Verdict - Paramanu is a gripping film, but the director or performance is not the one that contributes to that fact!
How do you tell the story of one of the most landmark incidents in the history of the country, especially when that incident is shrouded in thousand conspiracy theories that seem to conflict with each other but all together is one episode that evoked patriotic passions like no other?
With Paramanu the story of Pokhran, director Abhishek Sharma surely had a tough job at hand. The story delves into telling how a team of a bright scientist from BARC Viraf Wadia, a 30 year veteran of DRDO, a gifted scientist from ISA, a rugged army personnel and dynamic officer from RAW come together with a passionate IAS officer to carry out the nuclear test that would change the international diplomatic relations of India with the world forever and make India a nuclear state.
Full marks to the makers for ideating the film and the fact that a film on the Pokhran incident took so much time to be made is baffling. But the main problem arises in the way the film has been tackled and executed.
Due to the secret nature of the real incident it is difficult to be certain about the accuracy of events that took place at the testing range of Pokhran and how the geo-political aspects came into play. There are a ton of conspiracy theories that conflicts each other and makes it difficult to filter out what really happened. Thus the director Abhishek Sharma had a difficult job of research at hand, which he chose to go ahead with. He also had a choice of telling this fascinating tale in a sleek, stylish and crisp spy drama kinda way or give in to the usual trope of garish and over the top notions of patriotism. He chose to go with the later but somehow could not resist the temptation of the former either. As a result the film has intense moments of tension where it truly gives the feel of what might have transpired during that historical incident only to break into a trembling with patriotism moments.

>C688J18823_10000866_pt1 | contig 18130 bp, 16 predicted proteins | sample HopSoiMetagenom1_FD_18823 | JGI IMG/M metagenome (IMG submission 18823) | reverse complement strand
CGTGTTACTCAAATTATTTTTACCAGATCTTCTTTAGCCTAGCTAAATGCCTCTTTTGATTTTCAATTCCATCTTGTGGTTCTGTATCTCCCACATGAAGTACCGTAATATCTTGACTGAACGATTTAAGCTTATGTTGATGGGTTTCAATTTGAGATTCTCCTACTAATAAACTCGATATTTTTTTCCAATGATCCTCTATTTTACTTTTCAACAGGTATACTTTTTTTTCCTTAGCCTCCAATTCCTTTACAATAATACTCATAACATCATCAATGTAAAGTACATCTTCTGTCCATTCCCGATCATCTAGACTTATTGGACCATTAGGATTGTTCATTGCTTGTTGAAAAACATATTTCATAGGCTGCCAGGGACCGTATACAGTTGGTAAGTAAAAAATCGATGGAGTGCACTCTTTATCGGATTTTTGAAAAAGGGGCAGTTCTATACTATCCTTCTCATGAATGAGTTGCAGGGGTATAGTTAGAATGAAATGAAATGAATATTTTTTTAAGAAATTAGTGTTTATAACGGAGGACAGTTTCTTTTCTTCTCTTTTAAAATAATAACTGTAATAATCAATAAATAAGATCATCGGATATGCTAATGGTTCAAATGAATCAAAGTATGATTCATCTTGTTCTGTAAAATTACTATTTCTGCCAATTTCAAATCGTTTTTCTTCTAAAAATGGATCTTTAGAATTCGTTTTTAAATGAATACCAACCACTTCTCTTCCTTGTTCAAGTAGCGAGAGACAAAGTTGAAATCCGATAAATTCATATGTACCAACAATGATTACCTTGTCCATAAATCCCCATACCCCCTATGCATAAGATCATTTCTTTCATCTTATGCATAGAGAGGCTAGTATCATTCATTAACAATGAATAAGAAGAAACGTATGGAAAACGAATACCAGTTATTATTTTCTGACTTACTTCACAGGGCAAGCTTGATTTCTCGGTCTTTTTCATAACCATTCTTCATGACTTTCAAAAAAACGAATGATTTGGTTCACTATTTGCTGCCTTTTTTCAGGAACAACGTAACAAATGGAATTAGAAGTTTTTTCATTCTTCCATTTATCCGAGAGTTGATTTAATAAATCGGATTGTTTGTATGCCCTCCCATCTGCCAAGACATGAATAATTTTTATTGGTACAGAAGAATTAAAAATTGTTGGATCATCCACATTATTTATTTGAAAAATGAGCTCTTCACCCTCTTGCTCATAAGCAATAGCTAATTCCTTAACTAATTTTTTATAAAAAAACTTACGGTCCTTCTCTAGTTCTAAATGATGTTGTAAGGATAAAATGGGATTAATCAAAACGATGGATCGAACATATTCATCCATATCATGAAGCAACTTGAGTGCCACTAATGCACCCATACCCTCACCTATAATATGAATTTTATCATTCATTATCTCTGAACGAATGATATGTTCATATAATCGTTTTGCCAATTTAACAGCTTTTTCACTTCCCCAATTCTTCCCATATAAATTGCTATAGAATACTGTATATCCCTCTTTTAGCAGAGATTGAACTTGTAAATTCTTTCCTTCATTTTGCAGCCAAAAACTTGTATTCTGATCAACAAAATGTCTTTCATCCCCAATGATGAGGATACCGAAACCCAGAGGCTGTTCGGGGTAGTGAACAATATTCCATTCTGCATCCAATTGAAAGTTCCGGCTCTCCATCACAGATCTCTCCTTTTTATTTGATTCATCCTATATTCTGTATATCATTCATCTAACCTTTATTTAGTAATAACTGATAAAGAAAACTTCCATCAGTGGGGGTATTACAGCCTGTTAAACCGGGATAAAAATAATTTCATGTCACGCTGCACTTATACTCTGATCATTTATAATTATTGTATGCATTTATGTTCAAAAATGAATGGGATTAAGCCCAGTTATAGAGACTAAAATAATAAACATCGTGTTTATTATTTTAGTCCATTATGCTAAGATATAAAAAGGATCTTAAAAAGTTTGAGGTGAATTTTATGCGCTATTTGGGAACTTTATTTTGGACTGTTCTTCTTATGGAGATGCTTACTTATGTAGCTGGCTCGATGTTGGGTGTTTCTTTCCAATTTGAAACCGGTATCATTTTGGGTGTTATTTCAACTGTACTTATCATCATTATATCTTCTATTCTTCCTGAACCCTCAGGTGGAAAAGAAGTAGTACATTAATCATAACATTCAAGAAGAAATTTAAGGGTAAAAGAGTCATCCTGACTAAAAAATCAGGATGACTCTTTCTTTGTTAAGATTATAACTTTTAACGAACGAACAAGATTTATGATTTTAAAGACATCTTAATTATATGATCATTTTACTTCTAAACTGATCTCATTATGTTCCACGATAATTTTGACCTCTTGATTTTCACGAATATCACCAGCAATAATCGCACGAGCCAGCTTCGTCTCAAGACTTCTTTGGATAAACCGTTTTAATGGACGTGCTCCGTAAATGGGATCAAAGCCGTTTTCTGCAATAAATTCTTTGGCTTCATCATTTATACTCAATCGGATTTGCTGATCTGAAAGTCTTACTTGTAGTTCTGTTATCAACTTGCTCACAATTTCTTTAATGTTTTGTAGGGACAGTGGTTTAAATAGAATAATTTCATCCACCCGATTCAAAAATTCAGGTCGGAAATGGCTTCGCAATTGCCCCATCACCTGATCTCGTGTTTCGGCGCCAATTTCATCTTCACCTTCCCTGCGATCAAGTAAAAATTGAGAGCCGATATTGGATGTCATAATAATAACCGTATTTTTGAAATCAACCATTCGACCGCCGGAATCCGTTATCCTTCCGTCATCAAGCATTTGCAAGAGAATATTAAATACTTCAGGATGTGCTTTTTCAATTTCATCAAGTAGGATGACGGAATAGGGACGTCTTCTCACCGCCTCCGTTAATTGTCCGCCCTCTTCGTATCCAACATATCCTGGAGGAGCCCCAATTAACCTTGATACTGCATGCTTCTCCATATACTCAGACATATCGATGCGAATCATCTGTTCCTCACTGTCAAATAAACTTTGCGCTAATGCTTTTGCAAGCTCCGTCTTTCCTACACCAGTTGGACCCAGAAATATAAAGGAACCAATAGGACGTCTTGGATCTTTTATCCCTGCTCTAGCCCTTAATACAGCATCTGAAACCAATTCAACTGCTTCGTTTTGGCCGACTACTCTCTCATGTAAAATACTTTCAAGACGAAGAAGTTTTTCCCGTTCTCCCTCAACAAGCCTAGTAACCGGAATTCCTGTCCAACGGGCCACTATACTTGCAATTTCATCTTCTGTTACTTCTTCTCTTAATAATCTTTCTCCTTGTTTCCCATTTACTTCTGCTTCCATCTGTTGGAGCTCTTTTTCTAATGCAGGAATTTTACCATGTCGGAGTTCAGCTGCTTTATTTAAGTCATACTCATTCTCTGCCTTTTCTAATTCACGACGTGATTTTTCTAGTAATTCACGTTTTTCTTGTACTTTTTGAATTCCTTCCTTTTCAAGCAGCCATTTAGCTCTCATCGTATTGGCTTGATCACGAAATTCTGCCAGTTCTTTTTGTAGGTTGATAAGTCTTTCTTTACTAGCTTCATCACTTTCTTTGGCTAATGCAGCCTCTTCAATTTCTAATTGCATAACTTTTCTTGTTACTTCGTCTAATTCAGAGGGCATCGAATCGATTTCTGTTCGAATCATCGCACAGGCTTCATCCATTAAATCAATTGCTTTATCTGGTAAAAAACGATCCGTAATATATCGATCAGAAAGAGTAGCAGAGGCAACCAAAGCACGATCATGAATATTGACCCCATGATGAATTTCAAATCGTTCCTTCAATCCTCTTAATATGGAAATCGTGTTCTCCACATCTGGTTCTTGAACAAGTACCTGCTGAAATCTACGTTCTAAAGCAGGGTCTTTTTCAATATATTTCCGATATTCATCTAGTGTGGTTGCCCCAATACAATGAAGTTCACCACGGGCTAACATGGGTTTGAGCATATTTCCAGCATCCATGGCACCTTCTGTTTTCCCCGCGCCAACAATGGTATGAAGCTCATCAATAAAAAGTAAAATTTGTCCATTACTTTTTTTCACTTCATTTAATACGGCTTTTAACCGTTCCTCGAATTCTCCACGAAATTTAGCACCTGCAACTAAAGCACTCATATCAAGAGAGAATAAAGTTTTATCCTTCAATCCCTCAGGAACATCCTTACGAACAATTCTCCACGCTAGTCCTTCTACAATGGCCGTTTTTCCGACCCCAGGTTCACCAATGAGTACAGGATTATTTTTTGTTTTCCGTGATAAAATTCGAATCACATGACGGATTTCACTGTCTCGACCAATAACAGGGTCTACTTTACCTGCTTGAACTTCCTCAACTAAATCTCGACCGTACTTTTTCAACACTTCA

While it is perfectly fine for the director to take a stand on the matter and say the story from that view point, Abhishek Sharma loses the fine balance between having a clarity voice and giving way to propaganda. Saying more than this would amound to a political debate which I don’t want to engage into, but sometimes it is a little too obvious. A sinister background music is played when America is shown and of course there is a token ISI spy who is in the way of our heroes patriotic venture. One could have probably been more cautious about this while dealing with a topic like Pokhran.
The film is also stereotypical in its treatment of some supporting characters. The gifted ISA scientist is a banana chips chewing because how else do we prove that he is a ‘South Indian’ (who would care to find the difference between Tamilians and Malayalis), the DRDO officer has a tendency to forget things, the rich looking scientist has claustrophobia and a phobia of heights and the army major can just look at a ditch and say its 5 degress off to what it should have been and a wife who surprisingly easy to manipulate even though she is shown to be an astro-physicist. It is incredibly sad that we have not been able to get past these in Bollywood yet!
The performance are lack luster as well! John does what he does best that his have a killer body presence and look very intense and not emote anything. Rest of the cast including Boman Irani and Anuja Sathe and all others delivers in the limited premises they have been given.
Cinematographer Zubin Mistry had an interesting job at hand of shooting in the arid, dry and hauntingly beautiful vast expanse of desert in Pokhran. He also had to make the satellite shots and the closed quarter shots of bunkers come alive, which he does. The shots of Lacrosse satellite piercing the clouds and getting a shot of the even the minutest details might capture your imagination!
Unlike most Bollywood films, Paramanu was one film which could have done fine without songs. Not that the songs themselves are bad. Music director Sachin Jigar and in some cases Jeet Ganguli tries to delve into the rich texture of Rajasthani folk music for most of the songs but although not unpleasant the music sounds a little dated. With not even one memorable or hummable track, the music of the film falls flat in terms of recall value.
In conclusion, it can be said that Paramanu is no doubt a gripping but the credit is not deserved by the director or the performance but simply because of the fascinating real-life event it is based on.